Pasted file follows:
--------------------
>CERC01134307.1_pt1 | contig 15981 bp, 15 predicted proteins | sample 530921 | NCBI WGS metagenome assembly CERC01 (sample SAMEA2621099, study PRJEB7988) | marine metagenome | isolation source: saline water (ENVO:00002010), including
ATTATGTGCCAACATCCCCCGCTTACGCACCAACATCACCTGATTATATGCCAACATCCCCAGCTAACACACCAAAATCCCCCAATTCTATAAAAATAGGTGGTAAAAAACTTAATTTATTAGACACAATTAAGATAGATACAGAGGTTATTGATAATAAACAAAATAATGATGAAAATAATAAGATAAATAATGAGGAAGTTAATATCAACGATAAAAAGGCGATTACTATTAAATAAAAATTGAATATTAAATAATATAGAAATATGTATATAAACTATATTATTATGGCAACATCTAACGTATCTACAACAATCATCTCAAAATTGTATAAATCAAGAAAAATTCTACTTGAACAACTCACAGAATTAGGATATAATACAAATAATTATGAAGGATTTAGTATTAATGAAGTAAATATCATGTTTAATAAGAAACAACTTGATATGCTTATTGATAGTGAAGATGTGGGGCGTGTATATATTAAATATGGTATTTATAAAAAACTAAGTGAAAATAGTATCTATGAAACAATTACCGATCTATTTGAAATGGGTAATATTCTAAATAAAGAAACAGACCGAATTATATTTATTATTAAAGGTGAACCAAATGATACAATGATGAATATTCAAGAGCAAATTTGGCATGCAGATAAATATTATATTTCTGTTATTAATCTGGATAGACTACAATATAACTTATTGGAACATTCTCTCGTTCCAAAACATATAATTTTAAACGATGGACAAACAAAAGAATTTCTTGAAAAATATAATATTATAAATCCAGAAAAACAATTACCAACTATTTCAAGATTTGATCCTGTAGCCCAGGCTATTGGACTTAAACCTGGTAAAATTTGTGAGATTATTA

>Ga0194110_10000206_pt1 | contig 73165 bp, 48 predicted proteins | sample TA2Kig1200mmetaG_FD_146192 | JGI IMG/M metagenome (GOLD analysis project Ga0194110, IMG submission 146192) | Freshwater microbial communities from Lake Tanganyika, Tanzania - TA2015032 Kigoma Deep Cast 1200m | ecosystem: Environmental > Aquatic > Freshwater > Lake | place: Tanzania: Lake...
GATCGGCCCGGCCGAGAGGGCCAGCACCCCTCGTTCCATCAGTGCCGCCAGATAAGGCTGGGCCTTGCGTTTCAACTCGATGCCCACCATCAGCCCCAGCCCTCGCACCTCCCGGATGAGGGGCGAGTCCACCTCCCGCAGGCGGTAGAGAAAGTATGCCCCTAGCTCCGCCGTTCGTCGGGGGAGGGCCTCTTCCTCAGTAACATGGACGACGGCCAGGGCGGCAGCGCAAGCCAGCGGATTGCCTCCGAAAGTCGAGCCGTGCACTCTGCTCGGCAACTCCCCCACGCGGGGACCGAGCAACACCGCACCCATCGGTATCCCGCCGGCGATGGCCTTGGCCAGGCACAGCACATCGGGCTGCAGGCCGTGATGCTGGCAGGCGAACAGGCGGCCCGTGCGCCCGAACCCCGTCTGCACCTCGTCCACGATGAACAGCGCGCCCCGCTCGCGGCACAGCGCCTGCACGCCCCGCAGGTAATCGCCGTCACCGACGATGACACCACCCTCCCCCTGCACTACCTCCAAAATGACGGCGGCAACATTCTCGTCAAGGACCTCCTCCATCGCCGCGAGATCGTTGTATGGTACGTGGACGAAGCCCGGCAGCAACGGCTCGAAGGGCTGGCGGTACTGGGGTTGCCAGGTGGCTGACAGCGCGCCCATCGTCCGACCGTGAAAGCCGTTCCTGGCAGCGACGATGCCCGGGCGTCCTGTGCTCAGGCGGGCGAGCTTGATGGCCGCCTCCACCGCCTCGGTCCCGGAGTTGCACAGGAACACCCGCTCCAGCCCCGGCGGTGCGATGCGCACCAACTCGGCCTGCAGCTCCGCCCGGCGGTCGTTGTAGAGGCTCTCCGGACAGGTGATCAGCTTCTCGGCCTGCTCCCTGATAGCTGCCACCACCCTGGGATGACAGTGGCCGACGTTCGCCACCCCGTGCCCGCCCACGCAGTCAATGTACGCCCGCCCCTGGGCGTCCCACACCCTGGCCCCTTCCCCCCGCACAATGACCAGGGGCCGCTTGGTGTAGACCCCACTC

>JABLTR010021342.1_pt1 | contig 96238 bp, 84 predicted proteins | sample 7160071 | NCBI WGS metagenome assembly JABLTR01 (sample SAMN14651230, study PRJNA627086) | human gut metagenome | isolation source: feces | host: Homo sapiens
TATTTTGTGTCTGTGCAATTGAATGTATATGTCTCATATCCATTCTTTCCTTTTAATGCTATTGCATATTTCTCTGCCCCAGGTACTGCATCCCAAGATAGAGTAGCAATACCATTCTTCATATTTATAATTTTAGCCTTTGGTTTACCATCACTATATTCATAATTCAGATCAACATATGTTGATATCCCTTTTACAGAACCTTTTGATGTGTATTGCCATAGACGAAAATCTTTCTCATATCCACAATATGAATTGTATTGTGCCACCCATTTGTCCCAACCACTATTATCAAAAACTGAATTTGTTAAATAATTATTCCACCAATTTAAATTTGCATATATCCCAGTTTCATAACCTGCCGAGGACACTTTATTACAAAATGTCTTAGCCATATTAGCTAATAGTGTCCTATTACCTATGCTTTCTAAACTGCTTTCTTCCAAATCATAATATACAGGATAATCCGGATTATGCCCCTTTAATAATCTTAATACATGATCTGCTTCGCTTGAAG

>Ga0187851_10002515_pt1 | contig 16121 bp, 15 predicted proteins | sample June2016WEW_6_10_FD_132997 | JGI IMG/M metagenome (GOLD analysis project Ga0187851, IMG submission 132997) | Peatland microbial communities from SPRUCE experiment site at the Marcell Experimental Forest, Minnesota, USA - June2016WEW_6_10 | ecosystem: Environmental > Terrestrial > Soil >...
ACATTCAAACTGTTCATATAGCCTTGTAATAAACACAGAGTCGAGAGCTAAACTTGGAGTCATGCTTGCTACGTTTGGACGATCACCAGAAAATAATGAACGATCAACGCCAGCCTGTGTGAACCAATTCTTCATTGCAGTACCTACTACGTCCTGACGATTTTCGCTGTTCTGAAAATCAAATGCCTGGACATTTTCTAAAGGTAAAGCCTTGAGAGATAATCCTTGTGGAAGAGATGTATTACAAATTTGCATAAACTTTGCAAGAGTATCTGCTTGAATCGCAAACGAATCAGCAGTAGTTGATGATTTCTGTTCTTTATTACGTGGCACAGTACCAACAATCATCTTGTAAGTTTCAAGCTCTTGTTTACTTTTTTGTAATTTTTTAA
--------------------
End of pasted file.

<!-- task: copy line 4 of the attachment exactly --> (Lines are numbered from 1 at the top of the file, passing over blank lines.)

GATCGGCCCGGCCGAGAGGGCCAGCACCCCTCGTTCCATCAGTGCCGCCAGATAAGGCTGGGCCTTGCGTTTCAACTCGATGCCCACCATCAGCCCCAGCCCTCGCACCTCCCGGATGAGGGGCGAGTCCACCTCCCGCAGGCGGTAGAGAAAGTATGCCCCTAGCTCCGCCGTTCGTCGGGGGAGGGCCTCTTCCTCAGTAACATGGACGACGGCCAGGGCGGCAGCGCAAGCCAGCGGATTGCCTCCGAAAGTCGAGCCGTGCACTCTGCTCGGCAACTCCCCCACGCGGGGACCGAGCAACACCGCACCCATCGGTATCCCGCCGGCGATGGCCTTGGCCAGGCACAGCACATCGGGCTGCAGGCCGTGATGCTGGCAGGCGAACAGGCGGCCCGTGCGCCCGAACCCCGTCTGCACCTCGTCCACGATGAACAGCGCGCCCCGCTCGCGGCACAGCGCCTGCACGCCCCGCAGGTAATCGCCGTCACCGACGATGACACCACCCTCCCCCTGCACTACCTCCAAAATGACGGCGGCAACATTCTCGTCAAGGACCTCCTCCATCGCCGCGAGATCGTTGTATGGTACGTGGACGAAGCCCGGCAGCAACGGCTCGAAGGGCTGGCGGTACTGGGGTTGCCAGGTGGCTGACAGCGCGCCCATCGTCCGACCGTGAAAGCCGTTCCTGGCAGCGACGATGCCCGGGCGTCCTGTGCTCAGGCGGGCGAGCTTGATGGCCGCCTCCACCGCCTCGGTCCCGGAGTTGCACAGGAACACCCGCTCCAGCCCCGGCGGTGCGATGCGCACCAACTCGGCCTGCAGCTCCGCCCGGCGGTCGTTGTAGAGGCTCTCCGGACAGGTGATCAGCTTCTCGGCCTGCTCCCTGATAGCTGCCACCACCCTGGGATGACAGTGGCCGACGTTCGCCACCCCGTGCCCGCCCACGCAGTCAATGTACGCCCGCCCCTGGGCGTCCCACACCCTGGCCCCTTCCCCCCGCACAATGACCAGGGGCCGCTTGGTGTAGACCCCACTC